Change is a constant, yet many of us seem to be less than fully prepared for it at the moment we are first asked to demonstrate readiness. In a pair of recent articles, I talked about how the first two ingredients in building stakeholder readiness for change center around knowledge and skill.
Knowledge involves awareness and understanding while skill comes as that knowledge is paired with practical application. The third critical component in the recipe for individual change readiness is capability.
Confidence is King: I equate change capability with the level of confidence you have that your stakeholders will perform at the moment of truth. Consider the following example of where knowledge and skill leave off and capability begins.
Seal the Deal: The Navy SEALS are perhaps the most capable, concentrated fighting force in the world. The secret to their unbelievable ability to perform under pressure goes far beyond advanced tools, physical prowess, intellectual knowledge and well-developed skills.
It lies in their constant focus on preparation.
I listened to an interview the other day in which a former SEAL shared that the only time when he and his team members were not preparing for a mission was when they were actually on a mission. Often they would prepare for months for a mission that took mere minutes to carry out.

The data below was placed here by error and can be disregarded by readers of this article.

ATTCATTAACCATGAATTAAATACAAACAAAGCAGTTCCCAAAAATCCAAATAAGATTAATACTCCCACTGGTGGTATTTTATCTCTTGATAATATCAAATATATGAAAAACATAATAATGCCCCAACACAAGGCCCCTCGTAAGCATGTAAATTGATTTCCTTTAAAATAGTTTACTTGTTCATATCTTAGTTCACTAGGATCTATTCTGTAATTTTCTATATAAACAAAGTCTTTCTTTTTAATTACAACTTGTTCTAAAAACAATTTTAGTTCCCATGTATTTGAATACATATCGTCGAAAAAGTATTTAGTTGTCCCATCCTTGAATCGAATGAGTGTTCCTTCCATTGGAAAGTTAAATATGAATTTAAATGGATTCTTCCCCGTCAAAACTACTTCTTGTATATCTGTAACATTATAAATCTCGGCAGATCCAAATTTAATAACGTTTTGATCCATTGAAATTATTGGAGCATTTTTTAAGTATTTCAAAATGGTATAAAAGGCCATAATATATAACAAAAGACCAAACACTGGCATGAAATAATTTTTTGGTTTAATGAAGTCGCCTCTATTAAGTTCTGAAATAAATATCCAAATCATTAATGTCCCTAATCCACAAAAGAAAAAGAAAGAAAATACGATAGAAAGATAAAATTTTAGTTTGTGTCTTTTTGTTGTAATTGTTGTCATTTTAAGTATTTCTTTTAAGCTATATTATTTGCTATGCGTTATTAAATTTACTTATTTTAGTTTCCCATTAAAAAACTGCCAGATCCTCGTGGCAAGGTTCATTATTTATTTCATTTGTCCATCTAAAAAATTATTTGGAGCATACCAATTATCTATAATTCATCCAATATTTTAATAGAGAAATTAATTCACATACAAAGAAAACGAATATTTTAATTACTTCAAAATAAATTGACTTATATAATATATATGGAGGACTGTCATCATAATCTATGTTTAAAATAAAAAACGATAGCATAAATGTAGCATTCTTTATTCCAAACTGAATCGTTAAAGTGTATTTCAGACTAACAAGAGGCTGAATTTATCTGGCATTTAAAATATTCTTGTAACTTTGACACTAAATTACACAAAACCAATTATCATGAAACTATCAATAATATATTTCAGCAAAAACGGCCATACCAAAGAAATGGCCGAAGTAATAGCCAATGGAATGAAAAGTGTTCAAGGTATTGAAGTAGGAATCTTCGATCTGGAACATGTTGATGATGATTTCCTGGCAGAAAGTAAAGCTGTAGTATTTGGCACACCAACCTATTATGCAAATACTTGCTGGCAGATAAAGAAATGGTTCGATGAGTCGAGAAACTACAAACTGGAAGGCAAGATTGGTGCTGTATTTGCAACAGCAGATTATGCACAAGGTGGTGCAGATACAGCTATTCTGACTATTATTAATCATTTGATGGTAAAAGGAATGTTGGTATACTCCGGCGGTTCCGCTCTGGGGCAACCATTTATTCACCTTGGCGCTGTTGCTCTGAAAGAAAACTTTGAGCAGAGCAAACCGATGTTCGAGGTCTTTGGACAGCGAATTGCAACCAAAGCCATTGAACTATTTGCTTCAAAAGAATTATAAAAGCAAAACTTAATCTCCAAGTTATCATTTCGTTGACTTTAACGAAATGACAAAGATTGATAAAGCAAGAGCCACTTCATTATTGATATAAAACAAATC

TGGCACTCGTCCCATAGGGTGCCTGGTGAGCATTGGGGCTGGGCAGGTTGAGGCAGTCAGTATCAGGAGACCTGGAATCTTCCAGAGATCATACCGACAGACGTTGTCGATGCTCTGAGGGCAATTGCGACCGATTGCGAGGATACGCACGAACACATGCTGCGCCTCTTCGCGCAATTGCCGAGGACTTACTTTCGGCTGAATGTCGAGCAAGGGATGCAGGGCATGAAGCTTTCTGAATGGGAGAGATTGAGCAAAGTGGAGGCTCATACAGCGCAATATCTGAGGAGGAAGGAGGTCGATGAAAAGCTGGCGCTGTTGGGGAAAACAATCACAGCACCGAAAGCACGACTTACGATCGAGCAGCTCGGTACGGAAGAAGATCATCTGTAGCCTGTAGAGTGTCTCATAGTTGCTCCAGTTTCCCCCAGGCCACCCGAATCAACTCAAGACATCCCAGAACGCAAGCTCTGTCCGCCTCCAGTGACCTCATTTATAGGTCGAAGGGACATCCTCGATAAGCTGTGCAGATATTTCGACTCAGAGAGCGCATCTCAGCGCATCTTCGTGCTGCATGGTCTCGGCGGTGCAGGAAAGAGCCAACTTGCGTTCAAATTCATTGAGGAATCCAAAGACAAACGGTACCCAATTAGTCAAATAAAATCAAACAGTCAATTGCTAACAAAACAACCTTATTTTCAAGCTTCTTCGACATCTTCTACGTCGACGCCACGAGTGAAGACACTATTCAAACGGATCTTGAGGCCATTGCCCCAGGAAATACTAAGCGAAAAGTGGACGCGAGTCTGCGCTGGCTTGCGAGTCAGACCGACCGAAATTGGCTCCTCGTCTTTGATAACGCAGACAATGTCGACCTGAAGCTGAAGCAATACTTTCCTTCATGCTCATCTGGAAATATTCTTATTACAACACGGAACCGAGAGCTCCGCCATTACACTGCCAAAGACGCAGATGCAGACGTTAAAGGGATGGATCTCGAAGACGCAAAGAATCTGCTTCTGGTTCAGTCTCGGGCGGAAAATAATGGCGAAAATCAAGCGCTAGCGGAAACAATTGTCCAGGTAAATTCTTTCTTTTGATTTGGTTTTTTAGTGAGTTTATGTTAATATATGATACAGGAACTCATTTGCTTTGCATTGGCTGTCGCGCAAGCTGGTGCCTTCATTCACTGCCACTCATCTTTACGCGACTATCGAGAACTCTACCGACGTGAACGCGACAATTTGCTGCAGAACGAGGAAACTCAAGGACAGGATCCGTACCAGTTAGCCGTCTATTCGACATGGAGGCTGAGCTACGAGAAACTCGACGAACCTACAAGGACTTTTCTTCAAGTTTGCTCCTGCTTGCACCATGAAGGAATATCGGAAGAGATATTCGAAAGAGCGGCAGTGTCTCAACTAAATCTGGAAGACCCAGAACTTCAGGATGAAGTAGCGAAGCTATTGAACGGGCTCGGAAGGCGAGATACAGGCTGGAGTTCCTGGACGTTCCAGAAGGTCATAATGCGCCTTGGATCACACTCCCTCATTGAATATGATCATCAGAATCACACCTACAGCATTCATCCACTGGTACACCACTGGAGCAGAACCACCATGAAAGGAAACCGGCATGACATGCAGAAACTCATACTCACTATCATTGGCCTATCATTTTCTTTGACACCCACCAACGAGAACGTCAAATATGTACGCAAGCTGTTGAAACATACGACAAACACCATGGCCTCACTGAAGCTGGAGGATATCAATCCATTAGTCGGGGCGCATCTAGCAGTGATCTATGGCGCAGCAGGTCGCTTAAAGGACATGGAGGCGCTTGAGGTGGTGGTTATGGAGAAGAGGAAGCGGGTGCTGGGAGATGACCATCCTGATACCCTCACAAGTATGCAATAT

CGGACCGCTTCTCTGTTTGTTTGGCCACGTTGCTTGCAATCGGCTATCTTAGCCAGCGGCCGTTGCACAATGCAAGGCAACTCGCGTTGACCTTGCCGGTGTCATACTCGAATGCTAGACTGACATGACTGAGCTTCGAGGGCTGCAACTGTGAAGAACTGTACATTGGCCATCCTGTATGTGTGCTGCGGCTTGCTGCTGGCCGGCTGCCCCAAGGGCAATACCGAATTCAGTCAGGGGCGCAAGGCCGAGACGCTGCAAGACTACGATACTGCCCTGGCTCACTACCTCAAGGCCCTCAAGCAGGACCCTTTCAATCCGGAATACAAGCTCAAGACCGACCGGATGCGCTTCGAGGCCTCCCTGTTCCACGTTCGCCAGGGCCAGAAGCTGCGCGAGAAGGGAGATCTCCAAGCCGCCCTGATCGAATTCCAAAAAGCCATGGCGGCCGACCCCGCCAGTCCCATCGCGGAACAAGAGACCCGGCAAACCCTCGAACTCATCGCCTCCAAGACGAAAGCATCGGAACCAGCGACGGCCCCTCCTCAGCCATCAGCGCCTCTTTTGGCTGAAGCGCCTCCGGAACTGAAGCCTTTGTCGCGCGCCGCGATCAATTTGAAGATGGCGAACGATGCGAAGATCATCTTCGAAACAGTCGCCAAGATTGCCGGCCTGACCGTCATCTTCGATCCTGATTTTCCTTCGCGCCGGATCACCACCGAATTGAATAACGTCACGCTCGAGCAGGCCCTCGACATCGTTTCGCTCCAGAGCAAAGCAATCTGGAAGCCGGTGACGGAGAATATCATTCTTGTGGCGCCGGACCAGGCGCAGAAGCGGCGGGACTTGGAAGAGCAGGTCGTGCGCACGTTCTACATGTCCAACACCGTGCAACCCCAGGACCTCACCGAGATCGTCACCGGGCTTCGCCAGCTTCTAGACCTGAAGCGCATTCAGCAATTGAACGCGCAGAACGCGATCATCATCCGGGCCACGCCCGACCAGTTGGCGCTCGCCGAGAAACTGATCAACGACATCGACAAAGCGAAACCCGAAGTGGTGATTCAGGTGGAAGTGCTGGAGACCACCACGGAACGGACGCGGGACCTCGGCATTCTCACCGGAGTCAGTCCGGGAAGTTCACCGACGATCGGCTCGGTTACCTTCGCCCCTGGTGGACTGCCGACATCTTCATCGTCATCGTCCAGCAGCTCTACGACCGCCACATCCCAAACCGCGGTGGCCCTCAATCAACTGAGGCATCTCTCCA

In the context of organizational change, I think of capability as the force that gives me confidence as a Change Agent that my stakeholders will deliver results at the moment when they are first asked to perform in a new way as demanded by the change.
Evidence and Capability: A colleague of mine who used to do a lot of formal audits once walked me through a 4-level hierarchy of evidence that she routinely used when performing a detailed study of a company’s books.
“Lock the Car” – I’ll adapt the Auditor’s concept a bit here to make a point that change capability can be verified at many levels. First, consider how the following auditing hierarchy of evidence could be used to verify “Your car is locked”:
2. Inference: I hear the “beep” of the horn as I see you press the button on your remote key lock. I assume your car’s electronic locking system works like most car security systems, so it must be locked.
3. Verified Process: I personally hold your remote locking device in my hand and press the button. Since I hear the “beep”, I assume it’s locked because I initiated the act myself. Again, the security system is assumed to be working.
4. Verified Outcome: I not only press the button to lock the car myself (or watch you do it) – I pull up on the car’s door handle to verify that the door will not open. I have verified the results of the process and validated that your intent to lock the car resulted in a specific desired outcome.
How This Applies to Change Agents: The knowledge and skill-building methods I discussed earlier are ways to build the foundation for capability. Using the car-locking example above as context, consider these four ways Change Agents can measure readiness capability:
1. Blind Trust: Don’t measure at all – just assume stakeholders are getting ready and wait to see what results you get on Day-1 of your change. Sometimes Change Agents fool themselves into believing that their stakeholders are ready for the change when in fact they have done nothing to verify readiness except assume.